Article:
I’ve got a trip to the Snowy Mountains coming up shortly. At the risk of stating the bleeding obvious, winter trips to this area are always likely to be cold, and I pack accordingly. However, this time, the weather forecast – and there’s no nice way of putting this – looks dire. As one who professes to fish on regardless of what nature throws, perhaps this trip may prove to be some sort of cosmic challenge from the fishing gods.
I’m thinking about this even more than usual, because I recently needed to explain to an overseas guest coming to Millbrook (who’s mental picture of Australian winter weather had so far been framed by visits to Uluru and the Gold Coast) the need to bring warm things for his day. While not quite a Snowy Mountains climate, it’s usually several degrees colder up here than in Melbourne (where he was staying) and it’s easy for someone unfamiliar with the area to wrongly assume the forecast weather will be about the same for both places.
Fortunately, James took my advice and arrived kitted out appropriately. He stayed comfortable through a windy day with a 6C maximum – although he did end up borrowing a pair of my gloves. Over lunch, the talk turned to my upcoming visit to the Snowys. James was genuinely surprised that we have snow-covered mountains in Australia, let alone a winter snow cover larger in area than some European countries.
“What else would I need if I went fishing there?” James asked brightly. I should stress here that I wasn’t encouraging the idea of a Snowys trip; at least not until he came back to Australia at a warmer time of year. However, I suspect James thought that, when revealing my upcoming trip, I’d let slip a cunning, known-only-to-guides secret. Despite my insistence that there are many less challenging places to go fishing in Australia in winter, he seemed very interested in the Snowy Mountains.
So I gave in and answered James. This is what I suggested he’d need.
- Full length breathable waders are the number one requirement. With these, it’s easy to layer underneath to the required level of warmth…
- … starting with long thermal underwear, top and bottom. And fleece trousers. And thick warm socks, a good warm shirt (I wanted to avoid brands here, but I needed to mention the Simms Coldweather shirt) and a fleece jacket.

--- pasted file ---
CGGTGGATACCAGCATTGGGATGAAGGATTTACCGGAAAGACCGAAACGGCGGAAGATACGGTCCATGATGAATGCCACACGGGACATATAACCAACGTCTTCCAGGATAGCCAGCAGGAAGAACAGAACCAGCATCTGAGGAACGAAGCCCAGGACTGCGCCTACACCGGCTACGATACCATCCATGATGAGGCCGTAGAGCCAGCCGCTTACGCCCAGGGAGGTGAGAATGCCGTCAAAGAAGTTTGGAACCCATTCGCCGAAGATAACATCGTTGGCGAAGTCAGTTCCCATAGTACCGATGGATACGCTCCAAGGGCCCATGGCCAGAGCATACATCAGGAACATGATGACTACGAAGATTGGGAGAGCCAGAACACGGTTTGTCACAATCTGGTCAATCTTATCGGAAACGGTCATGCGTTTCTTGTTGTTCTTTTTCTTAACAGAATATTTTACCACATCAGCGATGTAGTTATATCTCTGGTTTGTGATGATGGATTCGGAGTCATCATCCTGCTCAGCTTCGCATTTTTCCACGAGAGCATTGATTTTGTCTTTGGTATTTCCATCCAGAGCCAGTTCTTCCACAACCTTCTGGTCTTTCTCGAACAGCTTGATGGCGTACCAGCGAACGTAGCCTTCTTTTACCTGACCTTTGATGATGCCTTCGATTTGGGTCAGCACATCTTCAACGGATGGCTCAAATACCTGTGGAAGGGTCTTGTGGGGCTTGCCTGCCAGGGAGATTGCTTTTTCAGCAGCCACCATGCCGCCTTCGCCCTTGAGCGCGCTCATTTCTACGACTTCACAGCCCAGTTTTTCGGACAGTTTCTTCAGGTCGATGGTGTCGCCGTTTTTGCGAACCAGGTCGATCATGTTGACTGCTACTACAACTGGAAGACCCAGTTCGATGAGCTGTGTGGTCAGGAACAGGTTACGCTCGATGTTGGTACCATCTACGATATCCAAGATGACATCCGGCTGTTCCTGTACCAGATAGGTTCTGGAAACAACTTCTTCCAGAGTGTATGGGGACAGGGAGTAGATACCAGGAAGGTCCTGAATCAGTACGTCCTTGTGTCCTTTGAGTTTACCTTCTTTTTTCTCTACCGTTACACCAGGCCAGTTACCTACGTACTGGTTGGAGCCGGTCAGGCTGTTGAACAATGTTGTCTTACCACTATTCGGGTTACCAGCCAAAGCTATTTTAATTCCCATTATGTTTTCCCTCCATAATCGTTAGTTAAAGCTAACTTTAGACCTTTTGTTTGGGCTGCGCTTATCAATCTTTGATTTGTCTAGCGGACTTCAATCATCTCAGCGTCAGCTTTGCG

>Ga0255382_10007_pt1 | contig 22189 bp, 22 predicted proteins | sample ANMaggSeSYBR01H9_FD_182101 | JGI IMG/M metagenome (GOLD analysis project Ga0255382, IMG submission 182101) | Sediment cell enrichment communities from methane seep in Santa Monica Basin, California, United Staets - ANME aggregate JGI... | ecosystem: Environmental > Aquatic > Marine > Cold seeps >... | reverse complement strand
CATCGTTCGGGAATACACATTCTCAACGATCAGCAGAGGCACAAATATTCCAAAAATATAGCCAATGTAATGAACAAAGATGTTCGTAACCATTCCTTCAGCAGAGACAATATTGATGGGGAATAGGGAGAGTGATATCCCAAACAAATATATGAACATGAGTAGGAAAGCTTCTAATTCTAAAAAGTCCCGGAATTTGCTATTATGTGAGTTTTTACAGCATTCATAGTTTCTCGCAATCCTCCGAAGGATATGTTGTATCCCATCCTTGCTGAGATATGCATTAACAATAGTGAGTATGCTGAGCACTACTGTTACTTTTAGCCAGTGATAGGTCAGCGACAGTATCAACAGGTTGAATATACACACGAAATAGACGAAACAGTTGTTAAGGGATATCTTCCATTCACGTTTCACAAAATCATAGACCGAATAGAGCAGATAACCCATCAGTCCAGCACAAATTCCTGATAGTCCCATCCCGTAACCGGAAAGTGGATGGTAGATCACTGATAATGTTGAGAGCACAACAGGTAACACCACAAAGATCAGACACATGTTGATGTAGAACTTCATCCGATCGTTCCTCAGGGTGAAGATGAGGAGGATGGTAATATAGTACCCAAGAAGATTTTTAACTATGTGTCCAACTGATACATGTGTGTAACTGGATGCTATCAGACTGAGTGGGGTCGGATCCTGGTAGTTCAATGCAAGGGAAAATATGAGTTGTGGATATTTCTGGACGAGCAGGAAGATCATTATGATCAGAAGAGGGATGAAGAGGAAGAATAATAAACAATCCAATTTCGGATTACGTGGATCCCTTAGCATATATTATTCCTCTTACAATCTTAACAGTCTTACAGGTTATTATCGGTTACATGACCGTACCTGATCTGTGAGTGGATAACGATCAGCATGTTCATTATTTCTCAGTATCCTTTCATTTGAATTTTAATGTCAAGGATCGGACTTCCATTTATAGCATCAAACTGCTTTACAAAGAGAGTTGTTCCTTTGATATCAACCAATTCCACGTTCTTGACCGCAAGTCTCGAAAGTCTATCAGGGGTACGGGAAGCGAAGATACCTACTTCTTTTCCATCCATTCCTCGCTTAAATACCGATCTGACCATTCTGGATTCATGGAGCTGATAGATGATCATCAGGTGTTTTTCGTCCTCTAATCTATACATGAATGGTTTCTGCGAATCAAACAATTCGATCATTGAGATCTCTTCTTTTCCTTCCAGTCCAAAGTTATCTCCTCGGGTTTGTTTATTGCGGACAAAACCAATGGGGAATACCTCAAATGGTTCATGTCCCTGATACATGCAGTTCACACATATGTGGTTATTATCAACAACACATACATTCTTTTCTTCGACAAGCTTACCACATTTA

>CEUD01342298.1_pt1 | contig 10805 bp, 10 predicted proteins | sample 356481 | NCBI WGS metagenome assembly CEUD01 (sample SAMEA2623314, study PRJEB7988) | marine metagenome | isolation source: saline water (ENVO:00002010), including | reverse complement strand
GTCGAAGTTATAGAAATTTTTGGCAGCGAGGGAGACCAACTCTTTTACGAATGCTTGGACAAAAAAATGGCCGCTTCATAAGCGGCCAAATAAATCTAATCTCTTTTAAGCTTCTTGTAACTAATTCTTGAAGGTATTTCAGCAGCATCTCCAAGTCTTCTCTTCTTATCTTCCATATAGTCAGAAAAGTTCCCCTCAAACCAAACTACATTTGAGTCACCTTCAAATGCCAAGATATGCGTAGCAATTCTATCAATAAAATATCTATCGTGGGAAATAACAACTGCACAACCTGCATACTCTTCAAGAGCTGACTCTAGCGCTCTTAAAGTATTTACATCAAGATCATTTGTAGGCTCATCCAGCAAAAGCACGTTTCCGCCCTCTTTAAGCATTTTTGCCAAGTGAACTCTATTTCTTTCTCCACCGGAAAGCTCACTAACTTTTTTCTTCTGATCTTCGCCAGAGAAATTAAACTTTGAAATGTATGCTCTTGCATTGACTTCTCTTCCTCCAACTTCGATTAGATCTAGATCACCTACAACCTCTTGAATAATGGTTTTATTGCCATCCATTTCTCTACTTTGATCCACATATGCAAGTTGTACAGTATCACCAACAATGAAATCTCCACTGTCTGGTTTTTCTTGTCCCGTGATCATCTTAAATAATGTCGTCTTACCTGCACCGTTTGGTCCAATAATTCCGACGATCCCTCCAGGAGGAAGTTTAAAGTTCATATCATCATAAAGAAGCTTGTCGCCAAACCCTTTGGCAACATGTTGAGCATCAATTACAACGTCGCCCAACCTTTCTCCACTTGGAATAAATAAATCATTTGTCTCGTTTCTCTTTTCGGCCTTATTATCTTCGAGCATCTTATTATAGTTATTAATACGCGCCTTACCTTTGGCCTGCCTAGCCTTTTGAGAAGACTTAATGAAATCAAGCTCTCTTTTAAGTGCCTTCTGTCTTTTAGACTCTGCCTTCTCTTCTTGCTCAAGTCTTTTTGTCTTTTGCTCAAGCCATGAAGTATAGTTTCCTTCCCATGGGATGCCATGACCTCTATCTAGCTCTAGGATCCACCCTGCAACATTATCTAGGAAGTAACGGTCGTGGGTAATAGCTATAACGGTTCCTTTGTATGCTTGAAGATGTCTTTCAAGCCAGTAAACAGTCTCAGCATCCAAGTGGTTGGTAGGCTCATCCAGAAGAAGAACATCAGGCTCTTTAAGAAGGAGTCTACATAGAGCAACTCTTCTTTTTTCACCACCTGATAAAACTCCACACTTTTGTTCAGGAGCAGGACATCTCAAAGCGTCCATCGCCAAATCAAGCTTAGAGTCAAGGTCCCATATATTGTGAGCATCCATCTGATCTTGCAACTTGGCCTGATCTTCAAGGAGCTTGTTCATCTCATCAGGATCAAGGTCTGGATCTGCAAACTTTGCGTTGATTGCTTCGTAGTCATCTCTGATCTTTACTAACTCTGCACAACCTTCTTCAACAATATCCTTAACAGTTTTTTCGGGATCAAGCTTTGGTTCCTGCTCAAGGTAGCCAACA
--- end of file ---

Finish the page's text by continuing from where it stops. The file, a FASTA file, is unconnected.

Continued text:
- A decent waterproof, waist-length wading jacket. The key here is the word ‘waterproof’. Many modern breathable jackets claim to be, but few are. I mean REALLY waterproof; torrential 2-degree rain for hours waterproof. Basically, if you get wet where I’ll be next week, at the very least your day is over, and you may even be in danger of hypothermia. Oh, and my jacket must have an attachment on the back for a landing net so I can keep it there with the hood up. A couple of retractor attachment points for clippers etc, and good pockets for a main fly box or two, are handy so you don’t need to unzip to access your vest if you wear it underneath.
- Tough, comfortable wading boots are essential in virtually any trout fishing situation. In this case you need a rubber sole with good tread. (Felt is hopelessly slippery on muddy lake shores, and even worse on snow.)
- Low light polarised glasses are one of the most useful items I own and never more than for winter fishing, when low light is the norm. It’s not just about spotting fish, but also identifying significant subsurface features like channels, drop-offs, weed-beds, snags, boulders, yabby beds and so on, all of which might be invisible without good glasses.
- A combination of buff, beanie and peaked cap will keep your head warm, the rain/snow off your glasses, and everything in place in the wind.
- Gloves. Now, gloves are a tricky one. The best gloves for keeping your fingers warm and dry, can deny you the dexterity you need to cast and retrieve effectively. Wool fingerless gloves are one good option but they’re not perfect. I’m shortly going to try a new pair of winter gloves – I’ll keep you posted.
As for fishing gear, a 6 weight 9’6” rod with a floating line is a good bet for fishing that will mix sight fishing with blind searching and probably a fair bit of wind. And have an intermediate tip and sink tip handy for searching in rough weather. A wide arbour reel is even more useful than normal to reduce line coiling in the cold temperatures.
As usual, tippet should typically be 3X 8lb high quality fluorocarbon; maybe even 2X if it’s rough and the flies (mainly Woolly Buggers and variations) are big. Some 4X 7lb will be handy to fish smaller midge, nymph and stick caddis patterns – Snowy sight fishing staples. And of course carry a big landing net at all times, because big fish are a decent chance. Even more so than usual, you don’t want to be fluffing around trying to grab a large trout by hand in water that’s likely to be 5C or less.
Finally, I told James that a shockproof and waterproof camera will be handy if he wanted some snaps. (Looking at the forecast for my trip, keeping a regular camera safely dry would mean leaving it in the cabin!)
Besides lots to eat and drink on hand (I warned James that the going rate for a cup of hot thermos tea or coffee in the Snowys in winter can be at least three of your best Woolly Buggers) I think that’s about it. Wish me luck – and James too if he goes later.